"Outsiders infiltrated to make the meeting a failure," Colonel Nasser Busnina (L) said
Colonel Nasser Busnina (L), a member of the old Libyan army, listens to a spokeman as he gives an address at a meeting to name a new military chief near the eastern coastal city of Benghazi on November 15. Officers and soldiers from the former Libyan regime gathered on Tuesday to name a new military chief and relaunch a national army, but the attempt ended in quarrelling amid widespread divisions. © Abdullah Doma - AFP
AFP
Last updated: November 15, 2011

Libyan officers fail to name new military chief

Officers and soldiers from the former Libyan regime gathered on Tuesday to name a new military chief and relaunch a national army, but the attempt ended in quarrelling amid widespread divisions.

"We were indeed meant to nominate a new military chief, but there are still differences and outsiders infiltrated to make the meeting a failure," Colonel Nasser Busnina told AFP.

Between 200 and 300 military officers and soldiers assembled in Benina air base near Benghazi airport and were joined by dozens of volunteer fighters that had participated in the successful campaign to unseat Moamer Kadhafi.

But the meeting quickly broke down, with onlookers shouting their anger at the sight of certain officers.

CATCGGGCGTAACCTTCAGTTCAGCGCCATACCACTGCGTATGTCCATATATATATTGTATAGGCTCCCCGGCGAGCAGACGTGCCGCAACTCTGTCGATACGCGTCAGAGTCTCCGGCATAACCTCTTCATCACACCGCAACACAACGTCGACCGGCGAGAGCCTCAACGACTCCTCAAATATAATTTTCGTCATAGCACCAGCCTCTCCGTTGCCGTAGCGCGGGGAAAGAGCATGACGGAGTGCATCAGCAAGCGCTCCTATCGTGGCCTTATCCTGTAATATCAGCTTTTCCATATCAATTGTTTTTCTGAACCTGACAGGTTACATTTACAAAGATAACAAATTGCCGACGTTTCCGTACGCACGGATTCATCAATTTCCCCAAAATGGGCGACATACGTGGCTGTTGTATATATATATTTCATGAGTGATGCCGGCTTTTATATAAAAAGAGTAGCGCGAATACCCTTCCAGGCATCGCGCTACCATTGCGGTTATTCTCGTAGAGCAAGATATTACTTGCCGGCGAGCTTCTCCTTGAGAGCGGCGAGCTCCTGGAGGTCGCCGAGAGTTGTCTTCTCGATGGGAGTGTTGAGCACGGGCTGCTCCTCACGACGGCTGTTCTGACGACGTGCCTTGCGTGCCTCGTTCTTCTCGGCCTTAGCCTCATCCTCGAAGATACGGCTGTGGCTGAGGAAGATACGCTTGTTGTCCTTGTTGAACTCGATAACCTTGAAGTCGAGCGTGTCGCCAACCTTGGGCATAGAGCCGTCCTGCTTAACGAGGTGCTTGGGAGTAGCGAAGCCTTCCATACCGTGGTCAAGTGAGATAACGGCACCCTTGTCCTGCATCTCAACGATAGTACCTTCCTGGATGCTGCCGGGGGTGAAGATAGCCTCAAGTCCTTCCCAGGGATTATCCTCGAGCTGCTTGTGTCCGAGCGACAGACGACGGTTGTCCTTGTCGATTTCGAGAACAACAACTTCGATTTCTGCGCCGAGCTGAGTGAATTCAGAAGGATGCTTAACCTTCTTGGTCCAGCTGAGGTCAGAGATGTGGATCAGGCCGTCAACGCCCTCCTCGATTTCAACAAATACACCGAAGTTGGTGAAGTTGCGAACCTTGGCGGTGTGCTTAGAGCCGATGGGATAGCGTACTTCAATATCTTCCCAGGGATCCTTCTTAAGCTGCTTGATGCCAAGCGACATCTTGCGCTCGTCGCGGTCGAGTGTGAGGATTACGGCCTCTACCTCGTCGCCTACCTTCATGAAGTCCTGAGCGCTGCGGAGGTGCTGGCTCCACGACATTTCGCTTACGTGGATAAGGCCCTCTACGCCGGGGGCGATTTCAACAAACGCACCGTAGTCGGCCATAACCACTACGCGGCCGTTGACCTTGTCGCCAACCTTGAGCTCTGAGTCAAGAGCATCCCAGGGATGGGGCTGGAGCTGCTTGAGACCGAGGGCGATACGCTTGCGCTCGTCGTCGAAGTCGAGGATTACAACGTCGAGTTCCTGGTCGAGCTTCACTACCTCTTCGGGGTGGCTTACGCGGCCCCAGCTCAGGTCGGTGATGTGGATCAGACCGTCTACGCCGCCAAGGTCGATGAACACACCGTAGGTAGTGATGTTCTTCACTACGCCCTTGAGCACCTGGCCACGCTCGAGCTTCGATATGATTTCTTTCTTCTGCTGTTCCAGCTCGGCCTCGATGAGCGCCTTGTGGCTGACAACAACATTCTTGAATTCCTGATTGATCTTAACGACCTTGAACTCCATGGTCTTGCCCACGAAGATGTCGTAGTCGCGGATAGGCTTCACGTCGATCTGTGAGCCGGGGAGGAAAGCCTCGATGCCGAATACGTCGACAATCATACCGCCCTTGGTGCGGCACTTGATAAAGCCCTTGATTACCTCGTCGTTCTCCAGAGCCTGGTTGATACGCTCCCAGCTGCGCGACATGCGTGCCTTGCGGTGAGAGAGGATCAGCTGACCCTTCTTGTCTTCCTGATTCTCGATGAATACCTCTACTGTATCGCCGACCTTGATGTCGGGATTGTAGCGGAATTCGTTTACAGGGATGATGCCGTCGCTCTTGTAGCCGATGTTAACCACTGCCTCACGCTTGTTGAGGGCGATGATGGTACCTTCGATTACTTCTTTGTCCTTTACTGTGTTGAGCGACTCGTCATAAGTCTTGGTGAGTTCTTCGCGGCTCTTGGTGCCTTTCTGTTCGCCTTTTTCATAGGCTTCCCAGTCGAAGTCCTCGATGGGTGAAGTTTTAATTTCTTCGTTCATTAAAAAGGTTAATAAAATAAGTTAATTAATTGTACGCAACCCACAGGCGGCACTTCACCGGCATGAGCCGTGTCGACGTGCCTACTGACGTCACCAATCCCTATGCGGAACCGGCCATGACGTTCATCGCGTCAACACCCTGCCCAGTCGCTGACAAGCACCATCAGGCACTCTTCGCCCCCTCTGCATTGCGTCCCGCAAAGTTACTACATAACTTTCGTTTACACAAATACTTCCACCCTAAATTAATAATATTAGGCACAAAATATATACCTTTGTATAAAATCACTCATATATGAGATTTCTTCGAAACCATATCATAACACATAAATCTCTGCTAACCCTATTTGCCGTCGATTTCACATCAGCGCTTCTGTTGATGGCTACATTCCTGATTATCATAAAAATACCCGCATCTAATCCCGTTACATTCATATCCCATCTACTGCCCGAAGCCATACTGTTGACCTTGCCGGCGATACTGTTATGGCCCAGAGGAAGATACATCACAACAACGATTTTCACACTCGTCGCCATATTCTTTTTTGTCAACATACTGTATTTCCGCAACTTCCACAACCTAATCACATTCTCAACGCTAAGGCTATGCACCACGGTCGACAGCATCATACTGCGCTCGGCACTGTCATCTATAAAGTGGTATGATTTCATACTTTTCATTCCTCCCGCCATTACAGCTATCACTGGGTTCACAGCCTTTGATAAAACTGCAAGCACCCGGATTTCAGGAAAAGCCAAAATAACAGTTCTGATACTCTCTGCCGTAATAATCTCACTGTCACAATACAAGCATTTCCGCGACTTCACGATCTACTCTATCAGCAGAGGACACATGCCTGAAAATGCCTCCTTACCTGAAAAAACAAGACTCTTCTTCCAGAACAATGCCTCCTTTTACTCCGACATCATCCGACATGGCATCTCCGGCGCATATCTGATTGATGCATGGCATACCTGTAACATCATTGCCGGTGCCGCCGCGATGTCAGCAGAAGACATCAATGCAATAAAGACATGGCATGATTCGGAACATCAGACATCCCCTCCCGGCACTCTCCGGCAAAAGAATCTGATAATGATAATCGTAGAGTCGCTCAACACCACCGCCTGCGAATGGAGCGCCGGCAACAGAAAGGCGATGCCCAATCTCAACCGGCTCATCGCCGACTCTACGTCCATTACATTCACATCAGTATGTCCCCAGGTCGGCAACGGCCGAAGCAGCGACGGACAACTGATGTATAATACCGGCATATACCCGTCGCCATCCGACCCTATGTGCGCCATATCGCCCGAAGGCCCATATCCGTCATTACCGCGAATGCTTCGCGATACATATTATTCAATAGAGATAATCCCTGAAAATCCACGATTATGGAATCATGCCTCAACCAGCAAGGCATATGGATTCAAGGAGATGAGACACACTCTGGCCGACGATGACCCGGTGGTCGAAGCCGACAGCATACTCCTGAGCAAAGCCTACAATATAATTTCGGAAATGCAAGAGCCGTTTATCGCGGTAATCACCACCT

"We went to the front, many of us died and you are seated there protected by guards," one of them yelled at the officers assembled on a stage.

Others took offence with idea of creating a national army, as stated on the meeting agenda, preferring to call the assembly an attempt to reorganise already existing armed forces.

With crowds of spectators insisting to speak, the meeting quickly fell apart in chaos. A new attempt to name a military chief was set for Thursday, several military sources told AFP.

Several officers accused infiltrators of sabotaging the meeting. The officers believe the defence ministry is hostile to them and is ultimately responsible for the delays in reconstituting the armed forces.

With many volunteer fighters for the National Transition Council still armed, the rebuilding of an army has become a difficult challenge.

Though many officer broke ranks and joined the NATO-backed fighters during the seven-month campaign to dismantle the Kadhafi regime, many officers are held under suspicion by NTC fighters and officials.

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